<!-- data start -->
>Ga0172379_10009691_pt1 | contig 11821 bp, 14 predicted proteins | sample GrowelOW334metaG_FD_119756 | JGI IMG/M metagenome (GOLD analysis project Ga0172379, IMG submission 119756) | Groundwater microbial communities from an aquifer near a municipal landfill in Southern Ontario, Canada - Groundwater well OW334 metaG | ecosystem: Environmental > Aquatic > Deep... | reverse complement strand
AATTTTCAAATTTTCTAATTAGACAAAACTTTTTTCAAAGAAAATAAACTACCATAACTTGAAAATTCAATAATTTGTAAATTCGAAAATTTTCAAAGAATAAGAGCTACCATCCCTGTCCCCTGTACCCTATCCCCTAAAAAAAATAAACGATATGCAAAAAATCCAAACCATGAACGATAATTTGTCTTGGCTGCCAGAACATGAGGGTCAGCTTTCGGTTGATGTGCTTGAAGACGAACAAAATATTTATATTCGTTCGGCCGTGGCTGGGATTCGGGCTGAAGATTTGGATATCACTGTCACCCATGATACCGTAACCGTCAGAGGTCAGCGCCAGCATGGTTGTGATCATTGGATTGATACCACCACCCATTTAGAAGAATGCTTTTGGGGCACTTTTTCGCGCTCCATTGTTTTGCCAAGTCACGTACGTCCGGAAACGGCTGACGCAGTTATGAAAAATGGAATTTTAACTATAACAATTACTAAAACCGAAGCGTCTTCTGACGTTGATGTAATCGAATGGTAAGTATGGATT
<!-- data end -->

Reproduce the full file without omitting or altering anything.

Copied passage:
>Ga0172379_10009691_pt1 | contig 11821 bp, 14 predicted proteins | sample GrowelOW334metaG_FD_119756 | JGI IMG/M metagenome (GOLD analysis project Ga0172379, IMG submission 119756) | Groundwater microbial communities from an aquifer near a municipal landfill in Southern Ontario, Canada - Groundwater well OW334 metaG | ecosystem: Environmental > Aquatic > Deep... | reverse complement strand
AATTTTCAAATTTTCTAATTAGACAAAACTTTTTTCAAAGAAAATAAACTACCATAACTTGAAAATTCAATAATTTGTAAATTCGAAAATTTTCAAAGAATAAGAGCTACCATCCCTGTCCCCTGTACCCTATCCCCTAAAAAAAATAAACGATATGCAAAAAATCCAAACCATGAACGATAATTTGTCTTGGCTGCCAGAACATGAGGGTCAGCTTTCGGTTGATGTGCTTGAAGACGAACAAAATATTTATATTCGTTCGGCCGTGGCTGGGATTCGGGCTGAAGATTTGGATATCACTGTCACCCATGATACCGTAACCGTCAGAGGTCAGCGCCAGCATGGTTGTGATCATTGGATTGATACCACCACCCATTTAGAAGAATGCTTTTGGGGCACTTTTTCGCGCTCCATTGTTTTGCCAAGTCACGTACGTCCGGAAACGGCTGACGCAGTTATGAAAAATGGAATTTTAACTATAACAATTACTAAAACCGAAGCGTCTTCTGACGTTGATGTAATCGAATGGTAAGTATGGATT